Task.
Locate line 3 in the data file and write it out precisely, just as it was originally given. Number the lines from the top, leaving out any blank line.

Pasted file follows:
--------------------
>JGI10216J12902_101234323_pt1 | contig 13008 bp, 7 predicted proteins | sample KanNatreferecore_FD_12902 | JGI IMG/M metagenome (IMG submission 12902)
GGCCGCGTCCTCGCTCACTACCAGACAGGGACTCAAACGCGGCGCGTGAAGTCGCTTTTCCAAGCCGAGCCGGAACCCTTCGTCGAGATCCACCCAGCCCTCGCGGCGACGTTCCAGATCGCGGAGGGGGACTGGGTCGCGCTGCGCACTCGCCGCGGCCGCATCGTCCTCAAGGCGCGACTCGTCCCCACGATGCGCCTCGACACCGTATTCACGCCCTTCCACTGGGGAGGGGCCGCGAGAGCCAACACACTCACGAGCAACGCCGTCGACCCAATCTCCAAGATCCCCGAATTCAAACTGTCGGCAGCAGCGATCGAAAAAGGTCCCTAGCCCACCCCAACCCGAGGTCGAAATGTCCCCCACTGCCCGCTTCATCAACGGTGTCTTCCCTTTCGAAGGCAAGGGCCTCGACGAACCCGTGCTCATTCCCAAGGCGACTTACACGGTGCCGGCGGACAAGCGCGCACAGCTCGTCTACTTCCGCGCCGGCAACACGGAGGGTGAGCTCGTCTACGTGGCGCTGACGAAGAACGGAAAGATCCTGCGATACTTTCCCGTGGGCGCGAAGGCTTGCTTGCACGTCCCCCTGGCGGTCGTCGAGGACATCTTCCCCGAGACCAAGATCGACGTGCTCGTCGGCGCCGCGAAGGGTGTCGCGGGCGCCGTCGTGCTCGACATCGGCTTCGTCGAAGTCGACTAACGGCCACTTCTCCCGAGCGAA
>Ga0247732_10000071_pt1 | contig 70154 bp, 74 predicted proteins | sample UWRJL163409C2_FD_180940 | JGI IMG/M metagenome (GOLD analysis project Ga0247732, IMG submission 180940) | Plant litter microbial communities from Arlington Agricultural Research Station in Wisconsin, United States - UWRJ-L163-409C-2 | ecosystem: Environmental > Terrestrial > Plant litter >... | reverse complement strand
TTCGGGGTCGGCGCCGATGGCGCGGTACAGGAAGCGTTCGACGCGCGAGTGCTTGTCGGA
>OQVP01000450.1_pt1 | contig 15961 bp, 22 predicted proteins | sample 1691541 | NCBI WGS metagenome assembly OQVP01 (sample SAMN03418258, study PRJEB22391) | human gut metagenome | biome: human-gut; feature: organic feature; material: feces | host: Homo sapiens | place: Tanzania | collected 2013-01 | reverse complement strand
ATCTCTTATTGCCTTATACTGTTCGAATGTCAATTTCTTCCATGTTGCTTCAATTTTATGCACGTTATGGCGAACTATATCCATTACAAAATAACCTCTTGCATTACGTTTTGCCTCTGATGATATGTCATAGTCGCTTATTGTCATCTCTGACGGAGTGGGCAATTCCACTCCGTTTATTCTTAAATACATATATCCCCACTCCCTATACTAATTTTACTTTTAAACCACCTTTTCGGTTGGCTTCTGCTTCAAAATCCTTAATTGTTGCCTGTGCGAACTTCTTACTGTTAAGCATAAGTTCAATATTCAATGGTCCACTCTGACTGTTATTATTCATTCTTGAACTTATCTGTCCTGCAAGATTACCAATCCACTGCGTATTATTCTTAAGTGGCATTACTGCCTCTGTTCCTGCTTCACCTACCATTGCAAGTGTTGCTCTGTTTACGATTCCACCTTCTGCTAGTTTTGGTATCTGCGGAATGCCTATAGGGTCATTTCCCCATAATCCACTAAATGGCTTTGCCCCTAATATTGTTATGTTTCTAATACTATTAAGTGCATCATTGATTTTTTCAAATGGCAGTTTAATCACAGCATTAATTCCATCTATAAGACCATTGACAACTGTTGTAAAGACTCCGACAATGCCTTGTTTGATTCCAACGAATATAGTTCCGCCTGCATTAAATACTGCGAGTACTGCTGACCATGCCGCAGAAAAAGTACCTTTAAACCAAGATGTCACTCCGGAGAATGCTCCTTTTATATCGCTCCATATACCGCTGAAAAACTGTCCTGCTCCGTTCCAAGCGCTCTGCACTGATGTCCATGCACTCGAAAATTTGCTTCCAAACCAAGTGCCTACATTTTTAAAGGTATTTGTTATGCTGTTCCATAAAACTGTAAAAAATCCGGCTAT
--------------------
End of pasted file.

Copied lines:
>Ga0247732_10000071_pt1 | contig 70154 bp, 74 predicted proteins | sample UWRJL163409C2_FD_180940 | JGI IMG/M metagenome (GOLD analysis project Ga0247732, IMG submission 180940) | Plant litter microbial communities from Arlington Agricultural Research Station in Wisconsin, United States - UWRJ-L163-409C-2 | ecosystem: Environmental > Terrestrial > Plant litter >... | reverse complement strand